While I’ve learned a lot about myself this summer, I’ve also learned what I need to work on: public speaking skills. I’ve never been the most assertive person, and while I’ve become more apt to speak up, the navigation briefs I gave this summer were kind of rough. At the Academy, there are plenty of opportunities for me to work on this skill via cadet panels, classroom speeches, or simple practice.


More about Olivia.


Thank You CGA!

(Overcoming Challenges, Class of 2017) Permanent link
Tousignant Photo Throughout middle school and high school I hated who I was. I tried so hard in academics and athletics to try to compensate for what I saw as both a grave sin and a major character flaw. I excelled in my classes and played three sports every year of high school. Going to Catholic school for most of my life, I developed a limited world view on issues such as gay rights. This view that was formed by my sheltered small town world imposed countless shame for what I was feeling sexually. I hid a big part of my life from my family and friends for years and years while at the same time trying to live as an honorable person. When I came to the Academy, my life started to change little by little. I became more comfortable with who I was as I was accepted into a group that prided themselves on openness and non-judgment. I was able to form a confident self-identity in which I embraced my feelings. I now love who I am. I would like to thank the fine institution in which I have learned to uphold the highest morals and values. Thank you to an institution that has transformed me from a self-loathing individual to a confident leader. I have learned that you cannot be an effective leader until you understand your abilities and limitations. I am a part of the Coast Guard, and the Coast Guard is a part of me, and I am ready for any challenges that may come my way for the rest of my time as a cadet and as a new officer!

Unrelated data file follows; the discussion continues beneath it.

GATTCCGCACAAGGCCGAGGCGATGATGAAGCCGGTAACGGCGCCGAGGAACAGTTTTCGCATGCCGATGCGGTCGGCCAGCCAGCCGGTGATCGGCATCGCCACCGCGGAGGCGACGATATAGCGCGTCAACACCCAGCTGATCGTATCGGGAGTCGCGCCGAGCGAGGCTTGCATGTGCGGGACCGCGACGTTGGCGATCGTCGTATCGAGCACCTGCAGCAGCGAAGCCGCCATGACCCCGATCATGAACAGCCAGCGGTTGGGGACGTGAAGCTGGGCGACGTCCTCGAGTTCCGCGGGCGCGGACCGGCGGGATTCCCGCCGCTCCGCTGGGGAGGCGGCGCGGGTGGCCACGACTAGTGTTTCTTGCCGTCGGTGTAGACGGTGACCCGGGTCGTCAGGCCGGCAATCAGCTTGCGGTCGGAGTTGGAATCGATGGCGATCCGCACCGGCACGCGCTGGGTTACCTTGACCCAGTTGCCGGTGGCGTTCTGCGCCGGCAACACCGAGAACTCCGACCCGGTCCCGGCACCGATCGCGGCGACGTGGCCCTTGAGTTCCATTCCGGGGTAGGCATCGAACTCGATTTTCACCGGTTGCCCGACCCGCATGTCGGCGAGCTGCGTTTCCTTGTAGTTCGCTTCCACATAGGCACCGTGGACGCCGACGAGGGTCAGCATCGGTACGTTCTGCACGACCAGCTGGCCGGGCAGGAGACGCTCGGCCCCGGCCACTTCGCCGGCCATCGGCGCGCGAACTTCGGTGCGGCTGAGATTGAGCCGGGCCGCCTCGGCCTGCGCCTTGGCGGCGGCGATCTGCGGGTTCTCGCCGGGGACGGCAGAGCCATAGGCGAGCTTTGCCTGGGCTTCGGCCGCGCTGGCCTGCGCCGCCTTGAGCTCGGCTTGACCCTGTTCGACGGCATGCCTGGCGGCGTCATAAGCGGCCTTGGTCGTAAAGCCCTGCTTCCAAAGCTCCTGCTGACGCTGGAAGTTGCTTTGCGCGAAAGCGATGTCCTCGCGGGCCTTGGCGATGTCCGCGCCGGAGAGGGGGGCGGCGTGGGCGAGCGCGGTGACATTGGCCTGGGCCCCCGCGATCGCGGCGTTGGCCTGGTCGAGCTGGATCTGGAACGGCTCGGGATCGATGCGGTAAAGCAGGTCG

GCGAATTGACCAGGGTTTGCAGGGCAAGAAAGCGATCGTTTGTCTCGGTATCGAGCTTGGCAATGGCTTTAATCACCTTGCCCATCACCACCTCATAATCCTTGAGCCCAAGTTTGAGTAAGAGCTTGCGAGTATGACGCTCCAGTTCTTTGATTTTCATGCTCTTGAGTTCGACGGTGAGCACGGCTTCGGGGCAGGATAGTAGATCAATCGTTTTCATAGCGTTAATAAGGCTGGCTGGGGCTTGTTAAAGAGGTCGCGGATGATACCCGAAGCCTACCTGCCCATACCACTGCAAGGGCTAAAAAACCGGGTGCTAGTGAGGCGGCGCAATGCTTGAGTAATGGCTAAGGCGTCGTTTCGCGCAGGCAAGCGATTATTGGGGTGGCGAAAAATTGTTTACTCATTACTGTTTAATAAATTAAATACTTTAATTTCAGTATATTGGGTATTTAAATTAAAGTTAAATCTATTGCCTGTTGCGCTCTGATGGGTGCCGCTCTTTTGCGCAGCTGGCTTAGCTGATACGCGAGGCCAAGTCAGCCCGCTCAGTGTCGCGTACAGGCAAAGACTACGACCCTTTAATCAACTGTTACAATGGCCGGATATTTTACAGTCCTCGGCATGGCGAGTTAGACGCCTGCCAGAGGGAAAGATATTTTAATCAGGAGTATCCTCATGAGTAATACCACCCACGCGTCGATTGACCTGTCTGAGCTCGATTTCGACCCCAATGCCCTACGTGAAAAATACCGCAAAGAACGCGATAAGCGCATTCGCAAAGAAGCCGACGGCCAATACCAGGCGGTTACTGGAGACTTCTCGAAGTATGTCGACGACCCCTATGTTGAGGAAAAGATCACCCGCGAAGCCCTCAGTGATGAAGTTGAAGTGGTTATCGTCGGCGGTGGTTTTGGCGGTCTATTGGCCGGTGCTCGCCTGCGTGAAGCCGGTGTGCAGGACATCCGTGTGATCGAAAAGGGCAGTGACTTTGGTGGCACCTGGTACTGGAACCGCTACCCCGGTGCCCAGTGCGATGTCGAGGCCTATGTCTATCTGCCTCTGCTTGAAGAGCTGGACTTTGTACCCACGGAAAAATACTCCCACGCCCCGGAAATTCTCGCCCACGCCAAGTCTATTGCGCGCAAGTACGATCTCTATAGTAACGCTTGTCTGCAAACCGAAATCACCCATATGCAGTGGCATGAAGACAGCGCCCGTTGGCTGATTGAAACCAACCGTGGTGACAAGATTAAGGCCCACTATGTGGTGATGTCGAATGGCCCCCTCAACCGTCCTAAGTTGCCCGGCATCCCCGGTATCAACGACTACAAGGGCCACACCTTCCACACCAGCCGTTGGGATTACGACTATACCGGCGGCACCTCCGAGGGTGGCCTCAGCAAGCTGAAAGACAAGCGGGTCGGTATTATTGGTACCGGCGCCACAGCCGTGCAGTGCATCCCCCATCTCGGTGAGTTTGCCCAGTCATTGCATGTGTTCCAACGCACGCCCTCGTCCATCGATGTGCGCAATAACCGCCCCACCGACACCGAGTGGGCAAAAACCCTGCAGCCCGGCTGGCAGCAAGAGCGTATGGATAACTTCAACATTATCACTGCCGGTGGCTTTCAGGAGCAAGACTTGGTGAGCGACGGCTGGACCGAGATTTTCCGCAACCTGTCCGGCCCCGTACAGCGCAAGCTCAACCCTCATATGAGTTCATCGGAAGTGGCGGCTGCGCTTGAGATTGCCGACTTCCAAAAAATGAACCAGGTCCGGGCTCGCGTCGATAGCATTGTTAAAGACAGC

More about Jackie.


The Boat

(Overcoming Challenges, The Cadet Experience, Class of 2018) Permanent link
Chang Photo “C’mon, guys. Let’s get back to the boat.”


A chorus of groans and grumbles erupts from our group as we reluctantly make our way back to the USCGC Barque Eagle. Her masthead lights subtlety overlap the New York City streetlights, yardarms extended in an evening greeting. New York City was a heck of an awesome time. Loaded down with souvenirs, full stomachs, and fond memories, we crawl into our racks to get a few hours of sleep before our transit out from the Hudson River to New London, Connecticut.